That’s after Ren chief executive officer Arnaud Meysselle talked with Chad Nelsen, ceo of Surfrider Foundation, a global nonprofit organization dedicated to protecting waterways and the coastline. The two took a walk on a beach in Los Angeles and saw plastic debris strewn there.

“We should also champion clean-to-planet,” said Meysselle, who explained by the end of 2021, all of Ren’s packaging will either be 100 percent recyclable, recycled or compostable.

The company this summer introduced its first bottle made 20 percent from ocean plastic and 80 percent from recycled plastic for the Atlantic Kelp and Magnesium Anti-Fatigue Body Wash.

“We also launched the smallest 30-ml. jar on the market for our new product, Overnight Recovery Balm,” said Meysselle. “These products are costing us more money to produce…but the consumer demand is amazing.”

The shower gel, for example, moved swiftly. “We sold the equivalent of six months in six weeks, and we’ve gone out of stock a few times already,” the executive said, adding the balm immediately became Ren’s number-one selling stockkeeping unit.

“It was in the top five of when we launched,” said Meysselle. “So clearly, there is an appeal for the consumer for this type of initiative.”

Ren, which is Unilever-owned, is also ceasing to use secondary packaging and will employ 100 percent recyclable tube packaging for its upcoming sun-care product. “It’s probably the cleanest SPF on the market,” Meysselle asserted.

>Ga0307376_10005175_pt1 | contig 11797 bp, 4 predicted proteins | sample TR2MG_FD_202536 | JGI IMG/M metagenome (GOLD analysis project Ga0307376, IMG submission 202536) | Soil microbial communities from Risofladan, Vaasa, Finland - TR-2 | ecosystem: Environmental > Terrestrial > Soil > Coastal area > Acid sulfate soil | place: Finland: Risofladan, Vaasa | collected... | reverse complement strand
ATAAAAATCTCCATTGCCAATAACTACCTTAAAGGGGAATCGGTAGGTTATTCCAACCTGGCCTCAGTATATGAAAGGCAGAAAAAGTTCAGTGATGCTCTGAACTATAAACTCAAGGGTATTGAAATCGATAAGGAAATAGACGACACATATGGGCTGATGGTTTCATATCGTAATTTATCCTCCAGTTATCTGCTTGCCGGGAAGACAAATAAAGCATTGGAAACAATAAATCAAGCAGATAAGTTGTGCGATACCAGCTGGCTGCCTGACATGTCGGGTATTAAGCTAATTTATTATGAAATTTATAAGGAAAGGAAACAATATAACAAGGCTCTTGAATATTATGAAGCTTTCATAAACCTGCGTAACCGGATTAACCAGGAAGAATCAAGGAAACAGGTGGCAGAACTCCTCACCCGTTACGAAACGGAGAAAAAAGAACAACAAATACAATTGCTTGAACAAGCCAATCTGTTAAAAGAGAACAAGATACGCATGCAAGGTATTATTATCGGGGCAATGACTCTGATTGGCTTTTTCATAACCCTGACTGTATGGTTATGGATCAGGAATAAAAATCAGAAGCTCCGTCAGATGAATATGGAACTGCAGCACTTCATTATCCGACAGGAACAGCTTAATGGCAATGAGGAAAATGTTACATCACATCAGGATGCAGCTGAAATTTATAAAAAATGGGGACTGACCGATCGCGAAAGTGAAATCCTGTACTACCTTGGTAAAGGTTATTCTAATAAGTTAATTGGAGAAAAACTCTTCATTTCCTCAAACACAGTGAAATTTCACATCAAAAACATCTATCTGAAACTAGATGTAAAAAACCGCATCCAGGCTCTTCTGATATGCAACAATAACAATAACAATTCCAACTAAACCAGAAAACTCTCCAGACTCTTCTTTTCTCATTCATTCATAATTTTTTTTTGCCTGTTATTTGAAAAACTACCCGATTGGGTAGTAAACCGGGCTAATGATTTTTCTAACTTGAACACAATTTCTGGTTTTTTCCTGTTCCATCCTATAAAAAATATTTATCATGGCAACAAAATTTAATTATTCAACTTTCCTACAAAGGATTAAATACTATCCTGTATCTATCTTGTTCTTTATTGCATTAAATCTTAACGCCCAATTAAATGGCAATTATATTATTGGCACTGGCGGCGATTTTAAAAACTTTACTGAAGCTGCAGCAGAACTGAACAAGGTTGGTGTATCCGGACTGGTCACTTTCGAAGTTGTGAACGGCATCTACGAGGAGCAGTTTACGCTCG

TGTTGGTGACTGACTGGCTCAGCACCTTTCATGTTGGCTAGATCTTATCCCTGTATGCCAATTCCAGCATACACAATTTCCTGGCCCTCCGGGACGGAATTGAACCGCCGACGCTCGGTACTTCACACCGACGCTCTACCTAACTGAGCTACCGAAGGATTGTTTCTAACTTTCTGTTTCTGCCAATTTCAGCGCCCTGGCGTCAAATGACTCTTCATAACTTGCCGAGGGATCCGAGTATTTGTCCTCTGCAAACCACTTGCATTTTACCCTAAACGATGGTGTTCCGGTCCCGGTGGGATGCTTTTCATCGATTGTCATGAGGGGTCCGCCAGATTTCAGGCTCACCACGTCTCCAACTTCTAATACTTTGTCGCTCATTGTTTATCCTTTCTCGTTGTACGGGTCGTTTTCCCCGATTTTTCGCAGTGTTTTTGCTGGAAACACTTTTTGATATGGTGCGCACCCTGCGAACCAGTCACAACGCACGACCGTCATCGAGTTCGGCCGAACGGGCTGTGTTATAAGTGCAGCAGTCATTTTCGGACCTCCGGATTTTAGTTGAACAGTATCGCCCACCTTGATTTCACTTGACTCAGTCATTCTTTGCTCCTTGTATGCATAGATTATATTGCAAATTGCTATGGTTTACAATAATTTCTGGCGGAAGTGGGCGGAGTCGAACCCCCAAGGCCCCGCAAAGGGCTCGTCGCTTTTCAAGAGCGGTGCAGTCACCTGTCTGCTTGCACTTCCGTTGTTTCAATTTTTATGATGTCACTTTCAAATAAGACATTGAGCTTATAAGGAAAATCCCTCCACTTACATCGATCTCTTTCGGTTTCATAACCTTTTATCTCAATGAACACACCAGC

He explained Ren had faced setbacks with some suppliers peddling 100 percent recyclable packaging that really wasn’t. “All the green tech is very active in terms of cleaner and sustainable packaging, so we’re talking to a lot of inventors and start-ups to find solutions of the future,” said Meysselle.

Ren is also forging partnerships to help raise awareness, and it’s using reusable merchandising.

“We have an industry — especially in skin care — which is producing not millions but billions of sachets, which are not recyclable. So we are moving away from those,” he continued, adding Ren will use small recycled plastic tubes instead.

He noted sachets are a big contributor to landfill, which then goes into rivers and then the ocean. “We cannot live in that world anymore,” he said. “We need to take action.”

It’s a virtuous circle. The more brands that use sustainable packaging, the lower its production cost will be and the more people will have access to buy sustainable products, said Meysselle.

“Consumers expect brands to take responsibility for their waste, and will be attracted to manufacturers, companies and brands that not only do so, but also facilitate waste-reduction processes for consumers,” said Mintel in its recent report, titled “Sub-Zero Waste.”